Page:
As the meeting approached, Slone emailed colleagues laying out his vision of humanitarian work and the people moving through the Ajo corridor. “I have told these organizations that I favor the deployment of more rescue beacons which Border Patrol puts out (at our urging sometimes) for the purpose of saving lives over them putting out water,” Slone said in an email to U.S. Fish and Wildlife colleague Beth Ullenberg. The land manager added that he preferred the use of fixed, 55-gallon drums of water in mutually agreed-upon locations to address the problem of migrants dying on the refuge. Humane Borders, another Arizona-based humanitarian group, has used such drums for years, including on Cabeza Prieta. Slone explained that he preferred the drums in part because they do “not include putting out food and clothing.”
Putting out food and clothing — or doing anything that might aid an individual in continuing to move through Cabeza Prieta — is a concern that appears repeatedly in Slone’s communications.
Putting out food and clothing — or doing anything that might aid an individual in continuing to move through Cabeza Prieta — is a concern that appears repeatedly in Slone’s communications. Responding to a 2016 op-ed published on the anniversary of the 2001 Devil’s Highway tragedy, Slone told a Fish and Wildlife public affairs specialist that the “big problem” stemmed from the fact that most of Cabeza Prieta is designated wilderness and to put water where water is needed would require giving humanitarian aid groups access to administrative roads, thus threatening the protected areas.
What’s more, Slone said, groups like No More Deaths were already putting one-gallon jugs of water in the desert, adding trash to the refuge. “Even worse,” he said in the email. “They are now putting our [sic] protein shakes and canned foods. This is beyond saving lives, as the added food can help energize folks to hike another day or two, thus continue their journey. And unlike the deaths in 2001, almost all our illegal border crossing traffic on the Refuge is folks smuggling marijuana, not mom and pop looking for work.”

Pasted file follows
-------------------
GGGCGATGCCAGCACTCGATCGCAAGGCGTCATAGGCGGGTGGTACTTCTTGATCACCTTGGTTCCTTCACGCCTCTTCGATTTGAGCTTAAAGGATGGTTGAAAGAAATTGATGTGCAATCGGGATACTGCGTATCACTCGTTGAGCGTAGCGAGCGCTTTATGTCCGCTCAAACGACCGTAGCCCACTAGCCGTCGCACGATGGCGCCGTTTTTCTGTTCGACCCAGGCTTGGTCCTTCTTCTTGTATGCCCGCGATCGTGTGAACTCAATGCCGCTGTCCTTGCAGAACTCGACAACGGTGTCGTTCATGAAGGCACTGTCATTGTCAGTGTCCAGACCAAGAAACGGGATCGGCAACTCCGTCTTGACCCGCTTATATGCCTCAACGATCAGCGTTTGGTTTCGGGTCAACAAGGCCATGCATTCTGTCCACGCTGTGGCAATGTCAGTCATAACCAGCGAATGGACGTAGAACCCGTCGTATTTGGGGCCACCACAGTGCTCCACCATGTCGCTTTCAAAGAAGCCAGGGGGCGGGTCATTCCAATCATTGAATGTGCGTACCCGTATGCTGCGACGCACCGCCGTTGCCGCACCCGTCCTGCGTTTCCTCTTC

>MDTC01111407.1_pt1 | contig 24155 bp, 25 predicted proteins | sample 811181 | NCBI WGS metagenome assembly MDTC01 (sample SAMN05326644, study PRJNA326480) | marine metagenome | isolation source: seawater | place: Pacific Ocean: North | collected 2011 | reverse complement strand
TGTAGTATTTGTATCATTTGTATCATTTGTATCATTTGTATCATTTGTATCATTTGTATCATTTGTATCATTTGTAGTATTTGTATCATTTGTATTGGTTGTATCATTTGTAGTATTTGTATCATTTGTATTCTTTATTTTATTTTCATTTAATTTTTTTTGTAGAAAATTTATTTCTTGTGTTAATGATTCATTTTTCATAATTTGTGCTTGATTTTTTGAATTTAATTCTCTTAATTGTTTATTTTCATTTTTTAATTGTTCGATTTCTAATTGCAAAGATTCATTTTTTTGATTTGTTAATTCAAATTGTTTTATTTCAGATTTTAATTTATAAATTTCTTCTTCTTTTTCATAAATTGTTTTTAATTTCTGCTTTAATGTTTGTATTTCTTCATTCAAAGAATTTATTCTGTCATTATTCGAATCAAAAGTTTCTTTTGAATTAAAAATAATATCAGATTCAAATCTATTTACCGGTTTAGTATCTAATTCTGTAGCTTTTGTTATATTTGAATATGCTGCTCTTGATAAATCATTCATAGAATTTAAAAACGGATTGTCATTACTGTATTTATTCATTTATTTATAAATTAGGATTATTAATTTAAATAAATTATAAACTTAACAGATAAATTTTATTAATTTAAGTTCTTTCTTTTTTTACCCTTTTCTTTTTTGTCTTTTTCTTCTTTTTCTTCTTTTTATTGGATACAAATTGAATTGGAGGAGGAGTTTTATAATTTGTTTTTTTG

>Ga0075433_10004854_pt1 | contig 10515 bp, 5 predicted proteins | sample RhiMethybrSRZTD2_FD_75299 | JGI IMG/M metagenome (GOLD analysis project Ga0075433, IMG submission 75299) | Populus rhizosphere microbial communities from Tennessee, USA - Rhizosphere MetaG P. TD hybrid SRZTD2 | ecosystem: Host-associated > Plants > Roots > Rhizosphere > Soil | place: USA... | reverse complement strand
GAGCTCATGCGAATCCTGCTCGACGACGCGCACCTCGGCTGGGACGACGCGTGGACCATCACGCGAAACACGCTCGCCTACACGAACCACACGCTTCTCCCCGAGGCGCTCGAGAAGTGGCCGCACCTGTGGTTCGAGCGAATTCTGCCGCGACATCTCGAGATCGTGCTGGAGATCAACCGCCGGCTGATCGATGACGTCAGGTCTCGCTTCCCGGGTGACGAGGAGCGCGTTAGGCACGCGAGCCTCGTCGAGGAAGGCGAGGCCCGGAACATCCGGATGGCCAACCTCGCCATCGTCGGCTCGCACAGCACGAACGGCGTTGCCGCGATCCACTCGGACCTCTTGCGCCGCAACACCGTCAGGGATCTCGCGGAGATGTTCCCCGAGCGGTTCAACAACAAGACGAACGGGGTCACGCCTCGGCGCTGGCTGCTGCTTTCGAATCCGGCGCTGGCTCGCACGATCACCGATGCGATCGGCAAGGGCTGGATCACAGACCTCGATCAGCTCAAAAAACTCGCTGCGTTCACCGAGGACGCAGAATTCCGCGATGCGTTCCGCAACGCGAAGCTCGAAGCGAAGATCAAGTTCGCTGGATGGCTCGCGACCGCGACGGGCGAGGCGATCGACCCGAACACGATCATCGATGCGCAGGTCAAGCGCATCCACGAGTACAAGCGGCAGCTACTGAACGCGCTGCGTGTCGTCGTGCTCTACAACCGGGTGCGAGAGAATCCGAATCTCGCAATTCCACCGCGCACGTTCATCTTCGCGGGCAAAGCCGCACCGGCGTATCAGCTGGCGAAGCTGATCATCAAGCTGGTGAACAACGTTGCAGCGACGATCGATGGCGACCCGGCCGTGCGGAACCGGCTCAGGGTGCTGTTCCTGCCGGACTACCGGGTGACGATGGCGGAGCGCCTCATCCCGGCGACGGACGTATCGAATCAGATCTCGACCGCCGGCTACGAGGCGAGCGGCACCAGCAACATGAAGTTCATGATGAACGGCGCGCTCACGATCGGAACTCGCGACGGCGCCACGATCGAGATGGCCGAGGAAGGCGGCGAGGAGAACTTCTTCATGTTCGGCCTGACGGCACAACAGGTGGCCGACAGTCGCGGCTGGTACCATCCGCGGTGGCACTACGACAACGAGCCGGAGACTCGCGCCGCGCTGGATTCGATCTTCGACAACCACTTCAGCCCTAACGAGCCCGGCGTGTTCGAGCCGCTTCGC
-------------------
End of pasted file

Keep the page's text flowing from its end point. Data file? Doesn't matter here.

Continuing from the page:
Slone, who this week testified that he is not a law enforcement official and does not have law enforcement experience, returned to the subject in March 2017, emailing the head of the Border Patrol’s Ajo station to express concern that the chief had told local residents that 95 percent of the “illegal traffic coming through the Ajo area” was “people looking for work and sanctuary,” while just 5 percent had to do with drug trafficking.
“I assume that they misunderstood what you said and that the opposite is true,” he wrote. “Many of these local folks putting out water and food think they are saving folks that are here seeking jobs or sanctuary. I tell everyone that the illegal traffic on the Cabeza Prieta is almost all drug smuggling.”
Negotiations Between Feds and Humanitarians
The April meeting between the Cabeza Prieta land manager and No More Deaths ended without a resolution, according to a summary of the conversation circulated by Slone and Kralovec. “In the end, they basically stated that they will do what they have to do and if we issue them citations, so be it,” Slone wrote, adding that the group was seeking a meeting with the U.S. Attorney’s Office in Tucson “to reach some accommodation.”
As the permitting change was being finalized, the monitoring of No More Deaths volunteers on Cabeza Prieta intensified. In early June, Warren, the No More Deaths volunteer charged with three felonies, was stopped on the refuge while doing a water drop and told that he had strayed onto designated wilderness with his vehicle. By mid-month, Slone was informing other land managers that a change was coming — one that would respond to No More Deaths specifically.
In a June 19 email to Cabeza Prieta staffers that was referenced in court Tuesday, Slone wrote that he was in consultation with “Air Force and refuge solicitors” on the coming adjustments. In the meantime, he said, Cabeza Prieta staff were to withhold giving permits to Warren and the three other No More Deaths volunteers. “If folks come in for a permit and it appears that they are part of the No More Deaths group, get myself or Mary to talk with them,” he wrote.